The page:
Nocturnal airway obstruction occurs frequently in childhood asthma and results from increased airway inflammation. Lymphocytes are believed to be key effector cells of airway wall inflammation, releasing pro-inflammatory mediators and cytokines. A previous study showed that hydrocortisone infusion, an effective anti-inflammatory treatment, improves nocturnal and daytime FEV1 values. This study in 16 children with moderate asthma was designed to assess whether there exists day and night differences in IL-4, IL-5, IL-8, and IFN-γ production of concanavaline A stimulated peripheral blood mononuclear cells. Furthermore, we investigated whether substitution of low serum cortisol levels with intravenous hydrocortisone would affect those parameters. Saline (as a placebo) or hydrocortisone (30 μ g/m(2) body surface area/24 h) was intravenously administered in a randomized, double blind, cross-over design. Measurements under saline or hydrocortisone infusions were separated by 1 wk. At 04:00 and 16:00 hours 10 ml blood was taken for determination of peripheral blood mononuclear cell isolation and stimulation, and an eosinophil count. Hydrocortisone infusion significantly reduced the nocturnal fall in FEV1. Median values of IFNγ, IL-4, IL-5, and IL-8 produced by peripheral blood mononuclear cells did not significantly differ at 04:00 and 16:00 hours, both with saline and hydrocortisone infusion. Our results suggest that FEV1 improvement is not due to suppression of circulating peripheral blood mononuclear cell activation. We hypothesize that it is rather due to its effect on local lung tissue epithelial and/or fibroblasts thereby reducing airway inflammation and vascular leakage.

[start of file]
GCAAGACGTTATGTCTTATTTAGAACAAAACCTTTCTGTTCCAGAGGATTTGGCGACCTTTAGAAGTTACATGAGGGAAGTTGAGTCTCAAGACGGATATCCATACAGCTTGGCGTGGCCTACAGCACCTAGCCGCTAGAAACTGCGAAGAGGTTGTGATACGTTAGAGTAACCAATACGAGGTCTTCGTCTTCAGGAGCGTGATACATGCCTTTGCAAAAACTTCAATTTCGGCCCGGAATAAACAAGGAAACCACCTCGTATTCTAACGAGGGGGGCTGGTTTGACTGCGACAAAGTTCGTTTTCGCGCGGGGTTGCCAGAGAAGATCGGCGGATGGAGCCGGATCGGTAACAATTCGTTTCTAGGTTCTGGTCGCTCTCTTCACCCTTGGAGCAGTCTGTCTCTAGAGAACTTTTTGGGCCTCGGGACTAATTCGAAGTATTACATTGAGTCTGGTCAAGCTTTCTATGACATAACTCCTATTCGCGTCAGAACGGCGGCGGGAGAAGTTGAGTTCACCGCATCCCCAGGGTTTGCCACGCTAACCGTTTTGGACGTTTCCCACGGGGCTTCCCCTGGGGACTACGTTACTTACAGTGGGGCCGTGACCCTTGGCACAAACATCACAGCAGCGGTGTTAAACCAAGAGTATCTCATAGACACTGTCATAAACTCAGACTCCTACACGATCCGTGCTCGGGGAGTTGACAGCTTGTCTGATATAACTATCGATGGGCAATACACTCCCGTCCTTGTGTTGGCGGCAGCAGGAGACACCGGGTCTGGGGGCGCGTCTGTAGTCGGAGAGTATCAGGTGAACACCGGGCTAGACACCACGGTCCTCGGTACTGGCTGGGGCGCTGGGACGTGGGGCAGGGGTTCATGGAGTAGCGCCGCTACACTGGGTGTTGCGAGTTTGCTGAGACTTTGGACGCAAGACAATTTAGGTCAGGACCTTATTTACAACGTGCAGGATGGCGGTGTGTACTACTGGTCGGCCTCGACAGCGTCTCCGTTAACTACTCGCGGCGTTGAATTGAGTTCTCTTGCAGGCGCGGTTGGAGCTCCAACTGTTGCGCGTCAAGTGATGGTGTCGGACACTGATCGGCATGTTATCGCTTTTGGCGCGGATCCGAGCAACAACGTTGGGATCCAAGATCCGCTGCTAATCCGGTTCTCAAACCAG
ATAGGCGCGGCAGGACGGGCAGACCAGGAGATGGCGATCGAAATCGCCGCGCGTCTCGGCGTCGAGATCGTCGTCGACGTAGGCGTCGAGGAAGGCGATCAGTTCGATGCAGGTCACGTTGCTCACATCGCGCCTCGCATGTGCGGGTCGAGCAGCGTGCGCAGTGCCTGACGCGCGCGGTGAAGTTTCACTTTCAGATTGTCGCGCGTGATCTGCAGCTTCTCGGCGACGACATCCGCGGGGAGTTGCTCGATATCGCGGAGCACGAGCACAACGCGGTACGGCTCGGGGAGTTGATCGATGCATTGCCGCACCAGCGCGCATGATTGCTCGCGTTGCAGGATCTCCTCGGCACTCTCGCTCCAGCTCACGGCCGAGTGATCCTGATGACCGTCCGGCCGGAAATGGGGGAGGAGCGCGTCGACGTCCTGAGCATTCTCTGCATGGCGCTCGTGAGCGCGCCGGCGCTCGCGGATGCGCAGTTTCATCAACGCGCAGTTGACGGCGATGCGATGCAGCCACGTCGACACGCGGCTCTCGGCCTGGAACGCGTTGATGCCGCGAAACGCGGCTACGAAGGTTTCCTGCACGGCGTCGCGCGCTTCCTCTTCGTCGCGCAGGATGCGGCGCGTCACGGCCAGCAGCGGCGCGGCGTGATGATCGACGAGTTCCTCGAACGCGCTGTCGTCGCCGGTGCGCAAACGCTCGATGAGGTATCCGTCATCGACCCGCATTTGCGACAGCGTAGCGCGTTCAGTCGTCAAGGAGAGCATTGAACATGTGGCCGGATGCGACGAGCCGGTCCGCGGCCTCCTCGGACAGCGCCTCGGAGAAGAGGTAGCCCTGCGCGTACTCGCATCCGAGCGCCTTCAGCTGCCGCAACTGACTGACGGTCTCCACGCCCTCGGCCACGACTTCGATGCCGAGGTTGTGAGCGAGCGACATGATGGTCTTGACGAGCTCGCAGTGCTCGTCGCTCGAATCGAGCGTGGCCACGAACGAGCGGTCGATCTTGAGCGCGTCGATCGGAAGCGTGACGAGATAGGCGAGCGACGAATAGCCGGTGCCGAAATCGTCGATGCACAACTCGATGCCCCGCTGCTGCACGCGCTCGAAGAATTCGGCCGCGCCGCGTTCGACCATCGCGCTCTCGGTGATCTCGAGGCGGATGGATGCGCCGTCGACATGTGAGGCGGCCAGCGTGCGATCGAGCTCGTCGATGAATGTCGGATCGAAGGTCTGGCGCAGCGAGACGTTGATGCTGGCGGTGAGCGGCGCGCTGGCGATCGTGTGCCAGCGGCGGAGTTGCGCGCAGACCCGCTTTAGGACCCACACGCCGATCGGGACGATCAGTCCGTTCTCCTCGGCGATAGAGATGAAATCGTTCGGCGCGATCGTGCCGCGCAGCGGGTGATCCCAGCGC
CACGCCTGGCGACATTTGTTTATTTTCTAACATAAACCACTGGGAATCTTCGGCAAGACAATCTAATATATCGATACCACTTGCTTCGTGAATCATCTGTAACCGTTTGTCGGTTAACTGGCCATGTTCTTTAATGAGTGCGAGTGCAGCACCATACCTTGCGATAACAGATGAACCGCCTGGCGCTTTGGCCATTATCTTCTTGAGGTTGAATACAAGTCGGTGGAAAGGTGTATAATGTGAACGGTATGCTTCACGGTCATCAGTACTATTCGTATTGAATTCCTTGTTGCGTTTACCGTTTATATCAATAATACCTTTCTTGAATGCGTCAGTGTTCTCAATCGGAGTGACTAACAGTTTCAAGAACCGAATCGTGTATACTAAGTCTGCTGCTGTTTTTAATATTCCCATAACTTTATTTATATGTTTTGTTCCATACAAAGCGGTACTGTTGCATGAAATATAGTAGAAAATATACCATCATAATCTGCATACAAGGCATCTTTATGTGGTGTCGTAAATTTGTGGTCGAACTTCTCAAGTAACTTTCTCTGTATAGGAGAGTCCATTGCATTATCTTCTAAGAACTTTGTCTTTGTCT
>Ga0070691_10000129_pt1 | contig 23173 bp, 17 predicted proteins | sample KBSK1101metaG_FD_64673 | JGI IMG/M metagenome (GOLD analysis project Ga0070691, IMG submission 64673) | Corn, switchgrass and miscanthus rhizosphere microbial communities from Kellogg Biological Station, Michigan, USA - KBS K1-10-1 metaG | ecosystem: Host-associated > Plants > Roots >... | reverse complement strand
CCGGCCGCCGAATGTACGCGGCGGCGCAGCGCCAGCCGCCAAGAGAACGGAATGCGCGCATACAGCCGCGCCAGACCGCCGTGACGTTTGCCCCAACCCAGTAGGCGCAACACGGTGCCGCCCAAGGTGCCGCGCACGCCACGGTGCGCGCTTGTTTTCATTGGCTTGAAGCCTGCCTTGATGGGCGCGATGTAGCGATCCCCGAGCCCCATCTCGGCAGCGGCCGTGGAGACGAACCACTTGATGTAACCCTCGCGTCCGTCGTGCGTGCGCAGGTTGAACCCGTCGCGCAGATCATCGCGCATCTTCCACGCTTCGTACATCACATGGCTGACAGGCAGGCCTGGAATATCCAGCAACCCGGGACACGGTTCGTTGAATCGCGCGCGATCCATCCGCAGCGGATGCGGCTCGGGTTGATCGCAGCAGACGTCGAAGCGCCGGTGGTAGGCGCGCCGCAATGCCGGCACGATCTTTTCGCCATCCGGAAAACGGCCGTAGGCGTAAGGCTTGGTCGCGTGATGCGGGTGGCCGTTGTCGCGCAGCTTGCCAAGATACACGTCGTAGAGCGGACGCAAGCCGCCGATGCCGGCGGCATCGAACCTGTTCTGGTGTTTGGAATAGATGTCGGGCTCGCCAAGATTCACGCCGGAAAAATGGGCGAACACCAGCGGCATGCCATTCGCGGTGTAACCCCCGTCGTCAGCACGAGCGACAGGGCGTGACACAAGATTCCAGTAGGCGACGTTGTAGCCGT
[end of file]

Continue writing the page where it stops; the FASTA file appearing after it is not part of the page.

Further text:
|Tijdschrift||Pediatric Allergy and Immunology|
|Nummer van het tijdschrift||4|
|Status||Published - jun.-2005|
|Evenement||8th Congress of the Asia-Pacific-Association-of-Pediatric-Allergy-Respirology-and-Immunology - |
Duur: 1-jan.-2004 → …